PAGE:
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GXO Logistics Chief Investment Officer Mark Manduca detailed Aug. 24 what is driving a rise in online returns and what that may mean for transportation.
The XPO contract logistics spinoff on Aug. 17 released its first global survey, which focused on trends in e-commerce and returns. The findings showed 36% of retailers say online returns have increased over the past 12 months. It also found as many as 35% of goods bought online are returned.
“People are obviously still at home, trying things on, with more time on their hands, arguably, because they’re not having to commute, thus returning more items,” Manduca told Transport Topics. “Which is what we saw through the pandemic as a theme.”
The GXO survey also found 37% of retailers said returns have increased their operational costs, and 42% of consumers said they returned a piece of apparel online in the past year. It also found 72% of retailers are investing in their returns management processes.
“We’re seeing a rapid increase in outsourcing from retailers,” Richard Cawston, president of Europe for GXO, said in a statement Aug. 17. “They want to de-risk their supply chains. They’re looking for a technologically advanced logistics partner with scale to support their e-commerce growth, including a rising need for returns management that requires specific expertise in technology to optimize inventory.”
Manduca noted when people go into a store they can see what they are buying firsthand and, for products such as clothes and shoes, there often are fittings. But with e-commerce, it’s very hard to do that. He noted that’s why as e-commerce rises the return rates accelerate.
The Manduca File
GXO Chief Investment Officer Mark Manduca's résumé includes:
Citigroup in London: Served as managing director in equity research and led transport research activities.
Bank of America Merrill Lynch: Led business services, leisure and transport research teams.
Insight Investment: Buy side equity analyst.
Education: Holds master’s degree in modern languages (German) from the University of Edinburgh in Scotland. Graduate of Eton College in England.
“Naturally, that has persisted into the later rounds of the pandemic,” Manduca said. “Reverse logistics is clearly a theme because many people in the warehousing, or rather in the retail space, are constantly contending with this.”
Manduca added the pandemic has gone on longer than some experts thought. This has driven more e-commerce, which results in more returns compared with buying merchandise from a traditional brick-and-mortar store. But he also believes these drivers of reverse logistics are here to stay even after the pandemic subsides.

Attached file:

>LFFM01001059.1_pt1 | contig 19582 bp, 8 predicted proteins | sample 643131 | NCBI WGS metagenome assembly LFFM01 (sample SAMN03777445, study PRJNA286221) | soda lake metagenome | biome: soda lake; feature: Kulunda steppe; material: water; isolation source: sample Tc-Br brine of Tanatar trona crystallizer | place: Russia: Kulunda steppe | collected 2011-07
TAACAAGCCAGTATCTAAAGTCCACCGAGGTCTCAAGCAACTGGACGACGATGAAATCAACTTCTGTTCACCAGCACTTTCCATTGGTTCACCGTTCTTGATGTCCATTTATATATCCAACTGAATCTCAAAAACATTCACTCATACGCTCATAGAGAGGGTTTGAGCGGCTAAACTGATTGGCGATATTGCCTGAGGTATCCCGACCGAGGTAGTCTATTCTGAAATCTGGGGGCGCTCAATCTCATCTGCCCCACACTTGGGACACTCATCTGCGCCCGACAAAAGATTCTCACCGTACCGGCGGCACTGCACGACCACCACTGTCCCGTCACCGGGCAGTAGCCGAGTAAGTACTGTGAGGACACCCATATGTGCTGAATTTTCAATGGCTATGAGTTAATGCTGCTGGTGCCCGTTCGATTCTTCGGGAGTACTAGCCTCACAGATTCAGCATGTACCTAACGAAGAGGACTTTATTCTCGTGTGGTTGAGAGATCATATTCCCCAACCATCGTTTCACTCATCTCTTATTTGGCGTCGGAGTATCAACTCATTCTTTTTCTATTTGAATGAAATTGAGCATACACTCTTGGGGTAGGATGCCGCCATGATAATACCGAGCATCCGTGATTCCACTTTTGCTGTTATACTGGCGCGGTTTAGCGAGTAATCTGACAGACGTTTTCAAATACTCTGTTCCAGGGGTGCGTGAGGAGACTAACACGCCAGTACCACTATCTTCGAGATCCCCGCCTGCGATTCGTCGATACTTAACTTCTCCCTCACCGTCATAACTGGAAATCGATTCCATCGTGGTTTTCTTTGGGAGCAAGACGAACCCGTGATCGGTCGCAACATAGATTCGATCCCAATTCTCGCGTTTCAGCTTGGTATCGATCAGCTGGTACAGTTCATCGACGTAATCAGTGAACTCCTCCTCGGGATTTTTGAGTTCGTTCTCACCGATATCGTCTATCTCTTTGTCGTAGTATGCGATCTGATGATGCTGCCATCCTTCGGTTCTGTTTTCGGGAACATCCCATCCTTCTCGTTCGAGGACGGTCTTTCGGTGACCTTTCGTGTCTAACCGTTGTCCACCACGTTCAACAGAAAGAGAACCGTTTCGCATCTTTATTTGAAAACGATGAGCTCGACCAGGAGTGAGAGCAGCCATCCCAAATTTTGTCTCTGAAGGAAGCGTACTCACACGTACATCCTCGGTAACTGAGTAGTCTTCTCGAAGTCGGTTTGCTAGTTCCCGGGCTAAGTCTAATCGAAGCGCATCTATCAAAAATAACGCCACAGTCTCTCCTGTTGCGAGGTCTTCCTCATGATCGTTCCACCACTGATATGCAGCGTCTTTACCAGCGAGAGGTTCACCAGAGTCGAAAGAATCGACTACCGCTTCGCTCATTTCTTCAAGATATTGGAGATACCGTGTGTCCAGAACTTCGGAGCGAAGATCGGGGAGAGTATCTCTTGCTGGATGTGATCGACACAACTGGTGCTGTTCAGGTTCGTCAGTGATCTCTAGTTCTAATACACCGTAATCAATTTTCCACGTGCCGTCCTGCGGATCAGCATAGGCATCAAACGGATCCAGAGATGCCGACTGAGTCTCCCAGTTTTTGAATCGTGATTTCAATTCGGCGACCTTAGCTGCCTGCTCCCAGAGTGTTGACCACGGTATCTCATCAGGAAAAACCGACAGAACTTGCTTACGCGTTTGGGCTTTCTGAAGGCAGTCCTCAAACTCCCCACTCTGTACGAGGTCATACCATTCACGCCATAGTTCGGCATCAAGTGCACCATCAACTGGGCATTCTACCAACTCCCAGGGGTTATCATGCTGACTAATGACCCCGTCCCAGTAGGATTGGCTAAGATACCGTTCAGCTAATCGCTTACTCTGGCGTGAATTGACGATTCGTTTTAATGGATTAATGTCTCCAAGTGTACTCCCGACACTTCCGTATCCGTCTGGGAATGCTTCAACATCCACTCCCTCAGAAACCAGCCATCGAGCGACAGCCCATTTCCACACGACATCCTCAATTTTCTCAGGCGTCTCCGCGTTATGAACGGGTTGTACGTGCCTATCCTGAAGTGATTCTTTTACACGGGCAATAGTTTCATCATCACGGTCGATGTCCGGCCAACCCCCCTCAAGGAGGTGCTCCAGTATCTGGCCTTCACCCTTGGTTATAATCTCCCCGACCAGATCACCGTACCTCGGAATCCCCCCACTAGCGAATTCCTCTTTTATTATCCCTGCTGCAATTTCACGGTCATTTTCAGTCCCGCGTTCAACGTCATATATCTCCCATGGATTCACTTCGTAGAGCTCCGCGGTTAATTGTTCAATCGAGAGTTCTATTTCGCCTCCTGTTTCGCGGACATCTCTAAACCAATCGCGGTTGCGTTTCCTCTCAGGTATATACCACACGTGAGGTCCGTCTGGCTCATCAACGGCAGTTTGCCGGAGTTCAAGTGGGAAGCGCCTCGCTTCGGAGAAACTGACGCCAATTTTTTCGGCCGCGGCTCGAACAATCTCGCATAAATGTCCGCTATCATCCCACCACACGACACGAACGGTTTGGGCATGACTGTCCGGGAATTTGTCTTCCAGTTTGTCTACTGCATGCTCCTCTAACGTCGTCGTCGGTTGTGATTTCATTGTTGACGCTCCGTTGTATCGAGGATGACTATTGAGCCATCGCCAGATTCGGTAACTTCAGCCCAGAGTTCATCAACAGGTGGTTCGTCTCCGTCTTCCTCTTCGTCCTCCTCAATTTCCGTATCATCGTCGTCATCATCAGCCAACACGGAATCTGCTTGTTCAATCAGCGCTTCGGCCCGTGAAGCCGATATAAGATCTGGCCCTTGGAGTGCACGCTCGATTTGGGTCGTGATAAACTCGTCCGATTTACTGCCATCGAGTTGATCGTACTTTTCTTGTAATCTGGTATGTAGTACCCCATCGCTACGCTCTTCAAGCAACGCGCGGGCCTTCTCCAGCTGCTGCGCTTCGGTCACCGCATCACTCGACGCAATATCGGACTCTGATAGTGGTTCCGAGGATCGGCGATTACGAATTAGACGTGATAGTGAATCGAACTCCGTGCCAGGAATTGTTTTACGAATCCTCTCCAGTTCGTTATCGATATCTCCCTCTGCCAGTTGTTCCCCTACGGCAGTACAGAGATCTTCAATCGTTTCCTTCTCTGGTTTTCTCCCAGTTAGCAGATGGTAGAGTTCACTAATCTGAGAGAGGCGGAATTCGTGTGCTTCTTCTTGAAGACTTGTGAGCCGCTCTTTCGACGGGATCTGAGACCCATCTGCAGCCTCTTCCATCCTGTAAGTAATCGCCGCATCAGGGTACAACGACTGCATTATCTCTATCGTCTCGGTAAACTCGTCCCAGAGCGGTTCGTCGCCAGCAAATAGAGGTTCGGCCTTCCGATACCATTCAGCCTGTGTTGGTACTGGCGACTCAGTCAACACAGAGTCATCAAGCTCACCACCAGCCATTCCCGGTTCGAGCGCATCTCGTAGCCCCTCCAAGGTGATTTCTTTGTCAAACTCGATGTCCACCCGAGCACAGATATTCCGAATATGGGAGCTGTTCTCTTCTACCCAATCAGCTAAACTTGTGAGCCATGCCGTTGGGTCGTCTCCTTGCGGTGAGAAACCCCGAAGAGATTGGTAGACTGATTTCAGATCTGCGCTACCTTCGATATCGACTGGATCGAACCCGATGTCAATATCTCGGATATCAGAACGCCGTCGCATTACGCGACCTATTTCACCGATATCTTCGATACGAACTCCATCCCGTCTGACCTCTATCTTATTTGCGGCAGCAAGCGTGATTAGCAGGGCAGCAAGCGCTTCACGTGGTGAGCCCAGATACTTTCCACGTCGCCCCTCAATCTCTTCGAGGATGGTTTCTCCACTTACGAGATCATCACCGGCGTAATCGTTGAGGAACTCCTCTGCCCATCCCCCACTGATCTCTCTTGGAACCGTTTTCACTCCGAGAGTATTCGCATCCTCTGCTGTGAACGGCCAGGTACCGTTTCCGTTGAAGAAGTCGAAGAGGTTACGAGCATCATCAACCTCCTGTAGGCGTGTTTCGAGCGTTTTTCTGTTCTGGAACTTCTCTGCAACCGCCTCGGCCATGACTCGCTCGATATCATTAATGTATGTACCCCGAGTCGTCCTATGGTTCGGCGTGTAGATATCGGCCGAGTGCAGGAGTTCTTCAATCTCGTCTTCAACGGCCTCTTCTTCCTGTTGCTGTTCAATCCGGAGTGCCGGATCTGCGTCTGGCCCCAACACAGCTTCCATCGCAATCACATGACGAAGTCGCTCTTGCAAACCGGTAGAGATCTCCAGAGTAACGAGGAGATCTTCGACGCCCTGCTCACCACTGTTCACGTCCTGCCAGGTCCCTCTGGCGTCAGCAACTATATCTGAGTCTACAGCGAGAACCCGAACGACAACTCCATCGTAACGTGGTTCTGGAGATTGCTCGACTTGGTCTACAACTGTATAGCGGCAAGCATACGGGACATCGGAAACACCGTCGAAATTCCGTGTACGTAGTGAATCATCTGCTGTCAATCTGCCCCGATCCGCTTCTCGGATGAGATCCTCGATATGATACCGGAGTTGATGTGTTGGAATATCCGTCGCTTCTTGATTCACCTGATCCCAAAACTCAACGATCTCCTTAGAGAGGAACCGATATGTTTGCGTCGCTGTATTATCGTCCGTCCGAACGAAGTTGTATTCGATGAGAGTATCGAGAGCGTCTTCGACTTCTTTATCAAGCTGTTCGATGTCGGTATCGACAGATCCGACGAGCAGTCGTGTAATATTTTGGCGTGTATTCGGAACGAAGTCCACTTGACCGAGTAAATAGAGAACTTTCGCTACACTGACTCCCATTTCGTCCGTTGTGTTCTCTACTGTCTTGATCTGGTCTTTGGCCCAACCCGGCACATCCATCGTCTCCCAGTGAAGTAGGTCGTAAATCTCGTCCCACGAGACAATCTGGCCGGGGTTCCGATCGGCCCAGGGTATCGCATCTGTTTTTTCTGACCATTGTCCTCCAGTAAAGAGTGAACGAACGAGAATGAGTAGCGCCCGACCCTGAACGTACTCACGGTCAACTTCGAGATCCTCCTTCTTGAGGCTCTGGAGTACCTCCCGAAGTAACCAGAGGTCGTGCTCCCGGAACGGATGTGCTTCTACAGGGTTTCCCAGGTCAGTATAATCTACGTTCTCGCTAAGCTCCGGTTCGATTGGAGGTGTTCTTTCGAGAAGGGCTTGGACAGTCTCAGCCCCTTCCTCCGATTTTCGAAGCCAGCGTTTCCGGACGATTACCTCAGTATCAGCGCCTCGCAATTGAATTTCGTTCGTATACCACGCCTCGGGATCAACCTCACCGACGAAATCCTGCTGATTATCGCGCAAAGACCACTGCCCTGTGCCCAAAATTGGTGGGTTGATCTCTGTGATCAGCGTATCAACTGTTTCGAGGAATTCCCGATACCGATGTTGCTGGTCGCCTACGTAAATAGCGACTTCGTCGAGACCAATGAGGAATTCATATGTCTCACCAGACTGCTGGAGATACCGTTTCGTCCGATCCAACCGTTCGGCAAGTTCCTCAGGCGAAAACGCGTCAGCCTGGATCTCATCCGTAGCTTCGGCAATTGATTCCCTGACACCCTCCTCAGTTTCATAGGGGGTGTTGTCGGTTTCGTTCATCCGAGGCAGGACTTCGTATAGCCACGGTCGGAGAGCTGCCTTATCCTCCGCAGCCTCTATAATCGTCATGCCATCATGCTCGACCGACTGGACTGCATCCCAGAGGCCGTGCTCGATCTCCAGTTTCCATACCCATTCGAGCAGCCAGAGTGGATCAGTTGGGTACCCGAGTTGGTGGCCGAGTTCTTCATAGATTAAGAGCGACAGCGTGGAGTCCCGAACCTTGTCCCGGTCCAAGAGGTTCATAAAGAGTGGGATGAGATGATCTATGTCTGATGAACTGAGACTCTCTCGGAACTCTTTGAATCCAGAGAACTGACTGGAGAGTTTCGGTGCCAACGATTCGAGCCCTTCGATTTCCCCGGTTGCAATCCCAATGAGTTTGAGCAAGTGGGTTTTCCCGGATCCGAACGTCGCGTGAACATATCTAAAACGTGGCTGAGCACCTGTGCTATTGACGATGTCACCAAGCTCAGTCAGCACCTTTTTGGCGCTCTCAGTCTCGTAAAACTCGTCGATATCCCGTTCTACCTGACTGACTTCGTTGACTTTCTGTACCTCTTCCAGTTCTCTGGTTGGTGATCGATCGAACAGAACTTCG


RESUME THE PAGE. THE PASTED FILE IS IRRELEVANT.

“We’ve seen it in our own revenues growing at around 16% in the last couple of years, between 2018 and 2020,” Manduca said. “Our revenues are roughly $522 million coming from reverse logistics. So it is a big line item for us, and one that could get a lot bigger and I think it will. So, it’s an exciting time to be at the cutting edge of this.”
This rise in reverse logistics ultimately is good news for transportation as returns have to be shipped back to the warehouse or retailer, which adds to volumes. There also are the corrected orders that have to be sent back.
“More volume movement and reverse logistics is providing an extra layer of growth on already very strong e-commerce trends,” Manduca said. “It’s one of the many reasons why we’ve seen tightness across the value chain. People’s buying patterns have changed.”
Manduca added these trends are persisting into the early parts of peak season. He also pointed out that transportation modes such as trucking already are squeezed by capacity issues and the driver shortage. So, while the increase in returns means more business, it also means added stress on an already strained sector.
“What does tightness breed? It breeds price increases ultimately, and ultimately it breeds inflation,” Manduca said. “That is the market that we’re in right now. And it’s certainly not showing any signs of debasing. I think inflation is very much here to stay.”
How much impact does driver pay have in hiring drivers? And what else can fleets do to recruit and retain quality talent? Hear a snippet from DriverReach founder and CEO Jeremy Reymer, above, and listen to the full program at RoadSigns.TTNews.com.
Manduca noted the more e-commerce there is, the more reverse logistics increases. He added that creates a flywheel of growth, and in the current environment that means reverse logistics is a multiplier of gross domestic product many times over. He warns retailers and warehouses may have trouble coping with the current situation.
“You need to make sure that you’re at front of this, which is why you need a third-party logistics provider even more so,” Manduca said. “This is a business that ultimately saves you money by actually saving you sales. Because it gets the product back to the store quickly.”
Manduca noted that’s why ultimately retailers need a scaled player that is not doing this for the first time —a third-party logistics provider that understands reverse logistics, inventory management and has invested in technologies such as automation.
XPO Logistics ranks No. 2 on the Transport Topics Top 50 list of the largest logistics companies in North America and No. 3 on the TT Top 100 list of the largest for-hire carriers.
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